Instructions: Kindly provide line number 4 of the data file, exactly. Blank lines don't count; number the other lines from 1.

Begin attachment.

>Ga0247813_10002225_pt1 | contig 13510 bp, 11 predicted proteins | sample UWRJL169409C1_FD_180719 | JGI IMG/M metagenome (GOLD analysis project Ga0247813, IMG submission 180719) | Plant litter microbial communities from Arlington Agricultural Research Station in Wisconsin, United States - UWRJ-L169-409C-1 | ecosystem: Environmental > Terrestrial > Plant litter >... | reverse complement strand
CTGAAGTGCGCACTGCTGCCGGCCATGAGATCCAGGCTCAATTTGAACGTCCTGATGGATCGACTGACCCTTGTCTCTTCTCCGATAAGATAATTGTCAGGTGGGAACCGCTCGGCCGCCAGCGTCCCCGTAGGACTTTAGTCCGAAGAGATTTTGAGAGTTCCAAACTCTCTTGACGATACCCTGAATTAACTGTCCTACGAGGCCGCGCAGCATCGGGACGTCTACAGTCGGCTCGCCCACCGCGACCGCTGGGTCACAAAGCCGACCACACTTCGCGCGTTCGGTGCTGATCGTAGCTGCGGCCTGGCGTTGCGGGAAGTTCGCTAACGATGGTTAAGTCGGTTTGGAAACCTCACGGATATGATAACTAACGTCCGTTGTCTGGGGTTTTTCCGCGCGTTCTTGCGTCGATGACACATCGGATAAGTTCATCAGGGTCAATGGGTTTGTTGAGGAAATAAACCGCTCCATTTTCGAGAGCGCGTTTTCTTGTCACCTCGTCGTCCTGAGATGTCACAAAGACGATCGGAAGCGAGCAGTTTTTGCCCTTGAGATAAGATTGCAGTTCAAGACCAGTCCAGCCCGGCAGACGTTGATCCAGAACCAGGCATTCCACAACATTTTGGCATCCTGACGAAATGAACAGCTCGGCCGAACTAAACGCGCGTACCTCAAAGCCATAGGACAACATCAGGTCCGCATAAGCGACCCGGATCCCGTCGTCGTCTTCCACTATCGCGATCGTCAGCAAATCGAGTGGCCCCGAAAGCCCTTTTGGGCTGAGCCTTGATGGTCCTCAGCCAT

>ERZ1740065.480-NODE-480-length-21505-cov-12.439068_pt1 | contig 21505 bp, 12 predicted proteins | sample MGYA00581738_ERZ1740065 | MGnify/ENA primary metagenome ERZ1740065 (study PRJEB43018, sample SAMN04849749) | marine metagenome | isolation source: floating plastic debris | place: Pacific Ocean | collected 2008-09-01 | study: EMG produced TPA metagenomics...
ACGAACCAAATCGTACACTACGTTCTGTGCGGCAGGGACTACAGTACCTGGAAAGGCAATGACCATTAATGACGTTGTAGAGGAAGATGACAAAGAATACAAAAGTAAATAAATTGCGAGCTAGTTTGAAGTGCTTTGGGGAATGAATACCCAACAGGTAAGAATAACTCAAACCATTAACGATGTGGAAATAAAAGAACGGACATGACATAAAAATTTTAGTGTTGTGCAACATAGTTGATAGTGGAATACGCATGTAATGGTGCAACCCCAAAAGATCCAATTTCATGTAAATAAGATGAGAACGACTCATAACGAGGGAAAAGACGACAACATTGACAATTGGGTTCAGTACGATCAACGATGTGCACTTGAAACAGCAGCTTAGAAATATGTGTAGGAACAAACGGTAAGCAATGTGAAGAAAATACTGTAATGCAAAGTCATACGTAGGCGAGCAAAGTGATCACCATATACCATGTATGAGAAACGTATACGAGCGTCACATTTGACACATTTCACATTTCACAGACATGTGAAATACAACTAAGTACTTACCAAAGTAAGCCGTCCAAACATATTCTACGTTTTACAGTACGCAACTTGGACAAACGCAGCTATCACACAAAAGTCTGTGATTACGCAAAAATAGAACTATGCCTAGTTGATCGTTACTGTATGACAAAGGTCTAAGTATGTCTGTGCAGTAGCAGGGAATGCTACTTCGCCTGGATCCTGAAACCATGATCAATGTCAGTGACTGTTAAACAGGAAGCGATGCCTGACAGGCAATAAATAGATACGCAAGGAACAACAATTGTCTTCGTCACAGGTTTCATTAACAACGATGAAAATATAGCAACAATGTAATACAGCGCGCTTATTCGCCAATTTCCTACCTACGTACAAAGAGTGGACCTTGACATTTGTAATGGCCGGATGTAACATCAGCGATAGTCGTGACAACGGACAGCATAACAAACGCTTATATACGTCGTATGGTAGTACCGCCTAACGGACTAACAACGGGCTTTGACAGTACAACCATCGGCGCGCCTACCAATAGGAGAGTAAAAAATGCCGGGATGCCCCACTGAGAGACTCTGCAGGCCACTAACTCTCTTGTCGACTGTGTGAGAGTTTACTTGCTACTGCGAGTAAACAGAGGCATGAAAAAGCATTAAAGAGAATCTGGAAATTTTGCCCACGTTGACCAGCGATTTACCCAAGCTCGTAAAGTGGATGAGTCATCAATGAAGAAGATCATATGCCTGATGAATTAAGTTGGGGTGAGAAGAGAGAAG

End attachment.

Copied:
ACGAACCAAATCGTACACTACGTTCTGTGCGGCAGGGACTACAGTACCTGGAAAGGCAATGACCATTAATGACGTTGTAGAGGAAGATGACAAAGAATACAAAAGTAAATAAATTGCGAGCTAGTTTGAAGTGCTTTGGGGAATGAATACCCAACAGGTAAGAATAACTCAAACCATTAACGATGTGGAAATAAAAGAACGGACATGACATAAAAATTTTAGTGTTGTGCAACATAGTTGATAGTGGAATACGCATGTAATGGTGCAACCCCAAAAGATCCAATTTCATGTAAATAAGATGAGAACGACTCATAACGAGGGAAAAGACGACAACATTGACAATTGGGTTCAGTACGATCAACGATGTGCACTTGAAACAGCAGCTTAGAAATATGTGTAGGAACAAACGGTAAGCAATGTGAAGAAAATACTGTAATGCAAAGTCATACGTAGGCGAGCAAAGTGATCACCATATACCATGTATGAGAAACGTATACGAGCGTCACATTTGACACATTTCACATTTCACAGACATGTGAAATACAACTAAGTACTTACCAAAGTAAGCCGTCCAAACATATTCTACGTTTTACAGTACGCAACTTGGACAAACGCAGCTATCACACAAAAGTCTGTGATTACGCAAAAATAGAACTATGCCTAGTTGATCGTTACTGTATGACAAAGGTCTAAGTATGTCTGTGCAGTAGCAGGGAATGCTACTTCGCCTGGATCCTGAAACCATGATCAATGTCAGTGACTGTTAAACAGGAAGCGATGCCTGACAGGCAATAAATAGATACGCAAGGAACAACAATTGTCTTCGTCACAGGTTTCATTAACAACGATGAAAATATAGCAACAATGTAATACAGCGCGCTTATTCGCCAATTTCCTACCTACGTACAAAGAGTGGACCTTGACATTTGTAATGGCCGGATGTAACATCAGCGATAGTCGTGACAACGGACAGCATAACAAACGCTTATATACGTCGTATGGTAGTACCGCCTAACGGACTAACAACGGGCTTTGACAGTACAACCATCGGCGCGCCTACCAATAGGAGAGTAAAAAATGCCGGGATGCCCCACTGAGAGACTCTGCAGGCCACTAACTCTCTTGTCGACTGTGTGAGAGTTTACTTGCTACTGCGAGTAAACAGAGGCATGAAAAAGCATTAAAGAGAATCTGGAAATTTTGCCCACGTTGACCAGCGATTTACCCAAGCTCGTAAAGTGGATGAGTCATCAATGAAGAAGATCATATGCCTGATGAATTAAGTTGGGGTGAGAAGAGAGAAG